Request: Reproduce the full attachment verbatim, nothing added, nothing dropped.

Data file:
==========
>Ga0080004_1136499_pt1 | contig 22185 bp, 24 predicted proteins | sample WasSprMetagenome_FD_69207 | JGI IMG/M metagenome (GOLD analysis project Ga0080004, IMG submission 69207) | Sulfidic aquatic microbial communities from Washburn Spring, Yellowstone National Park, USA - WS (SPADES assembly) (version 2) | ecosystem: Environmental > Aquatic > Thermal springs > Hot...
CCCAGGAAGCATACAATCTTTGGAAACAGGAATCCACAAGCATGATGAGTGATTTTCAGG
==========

>Ga0080004_1136499_pt1 | contig 22185 bp, 24 predicted proteins | sample WasSprMetagenome_FD_69207 | JGI IMG/M metagenome (GOLD analysis project Ga0080004, IMG submission 69207) | Sulfidic aquatic microbial communities from Washburn Spring, Yellowstone National Park, USA - WS (SPADES assembly) (version 2) | ecosystem: Environmental > Aquatic > Thermal springs > Hot...
CCCAGGAAGCATACAATCTTTGGAAACAGGAATCCACAAGCATGATGAGTGATTTTCAGG